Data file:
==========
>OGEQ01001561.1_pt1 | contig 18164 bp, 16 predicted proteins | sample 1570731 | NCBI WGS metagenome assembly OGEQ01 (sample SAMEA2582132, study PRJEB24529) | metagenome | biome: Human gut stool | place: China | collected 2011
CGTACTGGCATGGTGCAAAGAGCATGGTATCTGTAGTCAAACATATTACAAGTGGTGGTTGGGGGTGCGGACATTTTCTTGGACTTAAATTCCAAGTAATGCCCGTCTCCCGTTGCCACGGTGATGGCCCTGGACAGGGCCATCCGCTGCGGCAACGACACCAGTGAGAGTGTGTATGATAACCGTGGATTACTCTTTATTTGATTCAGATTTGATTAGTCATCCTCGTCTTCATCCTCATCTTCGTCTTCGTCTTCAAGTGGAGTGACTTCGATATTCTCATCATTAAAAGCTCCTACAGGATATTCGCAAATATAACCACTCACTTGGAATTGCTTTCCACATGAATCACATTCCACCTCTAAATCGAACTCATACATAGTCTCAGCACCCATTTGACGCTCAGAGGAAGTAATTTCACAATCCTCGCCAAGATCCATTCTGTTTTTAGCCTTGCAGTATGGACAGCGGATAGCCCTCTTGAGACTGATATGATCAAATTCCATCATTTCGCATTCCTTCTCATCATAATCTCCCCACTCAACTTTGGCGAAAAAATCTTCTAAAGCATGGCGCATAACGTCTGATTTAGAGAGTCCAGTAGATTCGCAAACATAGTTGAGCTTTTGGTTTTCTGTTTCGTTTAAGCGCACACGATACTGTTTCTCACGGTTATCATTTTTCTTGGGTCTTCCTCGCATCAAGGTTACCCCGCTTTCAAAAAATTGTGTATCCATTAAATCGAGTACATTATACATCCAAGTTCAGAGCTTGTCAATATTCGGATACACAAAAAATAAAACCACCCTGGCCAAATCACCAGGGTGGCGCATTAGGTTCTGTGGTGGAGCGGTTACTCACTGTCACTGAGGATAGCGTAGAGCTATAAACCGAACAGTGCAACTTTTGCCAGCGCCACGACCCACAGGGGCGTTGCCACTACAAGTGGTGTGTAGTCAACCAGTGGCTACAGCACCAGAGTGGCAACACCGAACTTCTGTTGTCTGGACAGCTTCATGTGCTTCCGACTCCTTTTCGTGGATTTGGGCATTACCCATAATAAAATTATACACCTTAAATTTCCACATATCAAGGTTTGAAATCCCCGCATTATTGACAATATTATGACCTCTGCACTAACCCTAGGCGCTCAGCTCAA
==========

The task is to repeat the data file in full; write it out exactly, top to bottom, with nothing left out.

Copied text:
>OGEQ01001561.1_pt1 | contig 18164 bp, 16 predicted proteins | sample 1570731 | NCBI WGS metagenome assembly OGEQ01 (sample SAMEA2582132, study PRJEB24529) | metagenome | biome: Human gut stool | place: China | collected 2011
CGTACTGGCATGGTGCAAAGAGCATGGTATCTGTAGTCAAACATATTACAAGTGGTGGTTGGGGGTGCGGACATTTTCTTGGACTTAAATTCCAAGTAATGCCCGTCTCCCGTTGCCACGGTGATGGCCCTGGACAGGGCCATCCGCTGCGGCAACGACACCAGTGAGAGTGTGTATGATAACCGTGGATTACTCTTTATTTGATTCAGATTTGATTAGTCATCCTCGTCTTCATCCTCATCTTCGTCTTCGTCTTCAAGTGGAGTGACTTCGATATTCTCATCATTAAAAGCTCCTACAGGATATTCGCAAATATAACCACTCACTTGGAATTGCTTTCCACATGAATCACATTCCACCTCTAAATCGAACTCATACATAGTCTCAGCACCCATTTGACGCTCAGAGGAAGTAATTTCACAATCCTCGCCAAGATCCATTCTGTTTTTAGCCTTGCAGTATGGACAGCGGATAGCCCTCTTGAGACTGATATGATCAAATTCCATCATTTCGCATTCCTTCTCATCATAATCTCCCCACTCAACTTTGGCGAAAAAATCTTCTAAAGCATGGCGCATAACGTCTGATTTAGAGAGTCCAGTAGATTCGCAAACATAGTTGAGCTTTTGGTTTTCTGTTTCGTTTAAGCGCACACGATACTGTTTCTCACGGTTATCATTTTTCTTGGGTCTTCCTCGCATCAAGGTTACCCCGCTTTCAAAAAATTGTGTATCCATTAAATCGAGTACATTATACATCCAAGTTCAGAGCTTGTCAATATTCGGATACACAAAAAATAAAACCACCCTGGCCAAATCACCAGGGTGGCGCATTAGGTTCTGTGGTGGAGCGGTTACTCACTGTCACTGAGGATAGCGTAGAGCTATAAACCGAACAGTGCAACTTTTGCCAGCGCCACGACCCACAGGGGCGTTGCCACTACAAGTGGTGTGTAGTCAACCAGTGGCTACAGCACCAGAGTGGCAACACCGAACTTCTGTTGTCTGGACAGCTTCATGTGCTTCCGACTCCTTTTCGTGGATTTGGGCATTACCCATAATAAAATTATACACCTTAAATTTCCACATATCAAGGTTTGAAATCCCCGCATTATTGACAATATTATGACCTCTGCACTAACCCTAGGCGCTCAGCTCAA